German Federal Supreme Court allows 15% lump sum damages clauses in private follow on damages actions
06 May 2021
Over the past few years, the German Federal Supreme Court (FSC) has clarified several important questions with regard to private antitrust enforcement. The most prominent series of decisions in this regard relates to a price-fixing cartel set up by German rail producers. On 10 February 2021, the FSC issued Schienenkartell VI, its sixth decision in relation to this cartel, which was finally published last week (German link).
The decision deals with the hotly debated issue of whether so-called "lump-sum damage" clauses in terms and conditions (T&C) are permissible under German civil law. These clauses essentially shift the burden of proof by stipulating that, should the supplier infringe antitrust law, damages shall amount to a certain percentage of the purchase price of the ordered goods (5% in the case at hand), unless a different amount of harm is proven.
The FSC held that such lump sum clauses are valid. Although the case in hand concerned a clause setting a lump sum at only 5% of the purchase price, the court stated that up to 15% would be permissible.
In arriving at this conclusion, the court took the following considerations into account: The starting point for the assessment is the observation that, in order to be valid, such clauses must not be unfair to suppliers. In particular, such clauses must not exceed the harm that arises in the usual course of events, and the supplier must have the opportunity to show that the actual damage is lower. To determine fairness in this regard, the FSC relied on a weighing and balancing of interests.
Firstly, the FSC found that such clauses could not be considered unfair in general. The customers are in a difficult position, as they are typically unable to precisely estimate the harm caused by cartels. Further, the suppliers' interests weigh less, as their infringement triggered the need to estimate damages. Therefore, and taking into account the public interest in effective enforcement of Art. 101 TFEU, the FSC concluded that such a lump-sum clauses cannot be considered unfair as such.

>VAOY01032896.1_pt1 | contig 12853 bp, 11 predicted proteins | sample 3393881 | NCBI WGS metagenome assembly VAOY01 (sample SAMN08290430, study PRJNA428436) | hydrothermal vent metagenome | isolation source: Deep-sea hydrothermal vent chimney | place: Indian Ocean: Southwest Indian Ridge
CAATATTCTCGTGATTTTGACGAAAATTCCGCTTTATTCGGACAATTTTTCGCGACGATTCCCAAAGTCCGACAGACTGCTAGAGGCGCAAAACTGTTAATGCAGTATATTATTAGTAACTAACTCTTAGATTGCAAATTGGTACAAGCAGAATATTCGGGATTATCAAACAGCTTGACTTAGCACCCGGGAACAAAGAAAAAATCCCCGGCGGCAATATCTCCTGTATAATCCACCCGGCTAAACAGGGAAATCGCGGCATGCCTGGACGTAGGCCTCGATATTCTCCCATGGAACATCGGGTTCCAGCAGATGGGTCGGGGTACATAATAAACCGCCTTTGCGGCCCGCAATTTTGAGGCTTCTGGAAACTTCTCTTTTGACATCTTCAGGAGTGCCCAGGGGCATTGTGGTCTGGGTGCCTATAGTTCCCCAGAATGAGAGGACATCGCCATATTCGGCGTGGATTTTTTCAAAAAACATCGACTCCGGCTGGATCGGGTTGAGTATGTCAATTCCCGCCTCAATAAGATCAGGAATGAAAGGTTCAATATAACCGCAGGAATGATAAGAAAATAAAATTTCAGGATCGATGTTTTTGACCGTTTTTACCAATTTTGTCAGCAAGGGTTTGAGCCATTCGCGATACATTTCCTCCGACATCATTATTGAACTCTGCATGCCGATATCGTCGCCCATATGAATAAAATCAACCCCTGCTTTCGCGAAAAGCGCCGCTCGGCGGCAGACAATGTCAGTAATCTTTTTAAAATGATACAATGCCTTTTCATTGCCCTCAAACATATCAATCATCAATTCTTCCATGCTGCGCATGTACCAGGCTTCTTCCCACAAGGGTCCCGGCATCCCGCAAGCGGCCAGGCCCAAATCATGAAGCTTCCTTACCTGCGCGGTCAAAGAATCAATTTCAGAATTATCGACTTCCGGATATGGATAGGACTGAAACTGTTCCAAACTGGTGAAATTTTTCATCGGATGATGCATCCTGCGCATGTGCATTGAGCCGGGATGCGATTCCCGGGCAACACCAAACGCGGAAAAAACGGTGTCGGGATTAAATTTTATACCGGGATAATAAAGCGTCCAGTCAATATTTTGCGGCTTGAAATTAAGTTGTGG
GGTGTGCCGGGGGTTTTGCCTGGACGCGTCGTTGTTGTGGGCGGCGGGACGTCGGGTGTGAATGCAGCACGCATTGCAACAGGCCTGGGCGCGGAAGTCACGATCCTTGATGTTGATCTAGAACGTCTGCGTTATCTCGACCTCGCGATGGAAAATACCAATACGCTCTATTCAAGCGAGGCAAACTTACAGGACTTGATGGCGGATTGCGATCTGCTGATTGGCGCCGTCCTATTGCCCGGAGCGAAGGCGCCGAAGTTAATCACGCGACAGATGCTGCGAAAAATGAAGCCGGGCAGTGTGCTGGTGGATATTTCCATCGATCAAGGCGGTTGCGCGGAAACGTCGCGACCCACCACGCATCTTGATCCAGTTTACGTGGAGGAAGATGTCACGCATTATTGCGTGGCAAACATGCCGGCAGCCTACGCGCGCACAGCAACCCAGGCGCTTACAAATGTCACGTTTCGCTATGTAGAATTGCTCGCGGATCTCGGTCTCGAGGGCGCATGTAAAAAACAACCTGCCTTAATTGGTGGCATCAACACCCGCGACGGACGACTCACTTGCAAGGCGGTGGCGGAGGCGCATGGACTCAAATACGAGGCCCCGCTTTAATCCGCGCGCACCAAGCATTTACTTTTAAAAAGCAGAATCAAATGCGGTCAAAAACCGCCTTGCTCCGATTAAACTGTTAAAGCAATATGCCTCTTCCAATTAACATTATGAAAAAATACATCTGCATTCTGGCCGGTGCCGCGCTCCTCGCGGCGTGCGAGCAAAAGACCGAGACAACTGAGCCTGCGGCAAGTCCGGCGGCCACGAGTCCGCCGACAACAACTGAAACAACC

Secondly, the FSC assessed whether cartels typically result in a certain degree of price overcharge. According to the court, it is – in the absence of available market specific information on potential harmful effects of cartels – permissible to rely on meta studies, in particular the well-known Oxera study or the Connor database. The FSC concluded that the meta studies suggested that a price increase of 5% does not exceed the typical damage arising from price-fixing cartels. In an obiter dictum, the FSC went even so far as to state that it would accept lump sum clauses of up to 15%. However, it also clarified that the defendant must have the opportunity to prove that the actual loss suffered is lower, or even that no damage has occurred at all.
The FSC’s judgement has several take aways:
- The FSC’s plaintiff-friendly approach is in line with the EU Commission’s objective to promote private damages actions (see DIRECTIVE 2014/104/EU). Accordingly, the judgement also stresses that lump sum damages clauses are in the public interest, as they contribute to an effective enforcement of Art. 101 TFEU. Needless to say, the court could have taken a different position, e.g. by pointing to the EU damages directive’s statements that no overcompensation and presumption on quantum should be introduced (see Rec. 47 and Art. 3 (3)).